Water Hyacinth Weevils

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LVBC Online IWRM Library

Water Hyacinth Weevils

12/31/99

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Allie Cozad & Sebe Brown, and Rodrigo Diaz

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LSU AgCenter, Louisiana State University

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Water hyacinth, Eichhornia crassipes Martius (Pontederiaceae) is an exotic free-floating perennial plant
that is native to South America (Figure 1). Originally introduced in 1884 for its beautiful flowers, water hyacinth has invaded most of the southern United States and many tropical and subtropical regions around the world. Water hyacinth displaces native vegetation due to its rapid growth during the summer.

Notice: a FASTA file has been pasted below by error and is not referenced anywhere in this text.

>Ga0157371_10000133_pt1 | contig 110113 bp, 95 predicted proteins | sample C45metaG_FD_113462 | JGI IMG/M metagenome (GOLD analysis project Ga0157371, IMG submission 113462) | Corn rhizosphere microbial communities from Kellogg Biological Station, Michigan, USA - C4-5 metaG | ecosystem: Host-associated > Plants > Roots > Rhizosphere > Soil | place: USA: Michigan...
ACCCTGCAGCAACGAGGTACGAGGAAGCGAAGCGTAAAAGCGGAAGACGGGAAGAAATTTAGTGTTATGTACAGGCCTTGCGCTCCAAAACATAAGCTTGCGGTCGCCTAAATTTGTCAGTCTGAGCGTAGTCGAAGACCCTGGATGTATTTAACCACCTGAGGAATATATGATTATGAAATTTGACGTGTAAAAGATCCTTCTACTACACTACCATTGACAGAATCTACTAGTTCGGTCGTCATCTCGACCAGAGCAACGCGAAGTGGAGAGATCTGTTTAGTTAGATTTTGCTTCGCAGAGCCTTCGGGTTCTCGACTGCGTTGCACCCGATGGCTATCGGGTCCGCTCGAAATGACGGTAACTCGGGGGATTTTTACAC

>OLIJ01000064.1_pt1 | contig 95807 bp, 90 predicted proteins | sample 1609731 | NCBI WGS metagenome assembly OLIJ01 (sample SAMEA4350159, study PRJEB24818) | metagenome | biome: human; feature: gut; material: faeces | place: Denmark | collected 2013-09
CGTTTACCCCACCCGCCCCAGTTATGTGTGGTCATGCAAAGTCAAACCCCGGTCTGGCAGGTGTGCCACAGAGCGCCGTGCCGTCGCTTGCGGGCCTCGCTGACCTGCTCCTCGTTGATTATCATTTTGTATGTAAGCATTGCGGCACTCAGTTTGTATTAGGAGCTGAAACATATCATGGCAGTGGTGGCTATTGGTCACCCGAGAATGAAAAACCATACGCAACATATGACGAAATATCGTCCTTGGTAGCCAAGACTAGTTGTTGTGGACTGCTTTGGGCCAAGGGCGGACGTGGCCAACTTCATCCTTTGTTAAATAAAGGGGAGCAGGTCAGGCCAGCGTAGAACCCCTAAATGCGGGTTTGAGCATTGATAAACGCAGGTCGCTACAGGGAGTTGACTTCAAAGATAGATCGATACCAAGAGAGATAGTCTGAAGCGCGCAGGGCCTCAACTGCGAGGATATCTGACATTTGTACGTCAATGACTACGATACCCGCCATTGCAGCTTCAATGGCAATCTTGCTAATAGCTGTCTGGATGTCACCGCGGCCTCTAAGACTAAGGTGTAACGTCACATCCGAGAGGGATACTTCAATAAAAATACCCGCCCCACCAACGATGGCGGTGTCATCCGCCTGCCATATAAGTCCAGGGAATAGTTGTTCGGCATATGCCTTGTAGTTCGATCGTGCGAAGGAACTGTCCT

Major economic impacts caused by invasion of water hyacinth include interference with navigation, irrigation and power generation. Additionally, dense mats can provide ideal mosquito breeding habitats.
Water hyacinth weevils, Neochetina eichhorniae and N. bruchi, were introduced as biological control agents to suppress the growth and reproduction of water hyacinth.
Both weevils were imported from Argentina and released in United States to help manage water hyacinth. Feeding damage caused by both species of weevils is complimentary and contributes to the suppression of water hyacinth.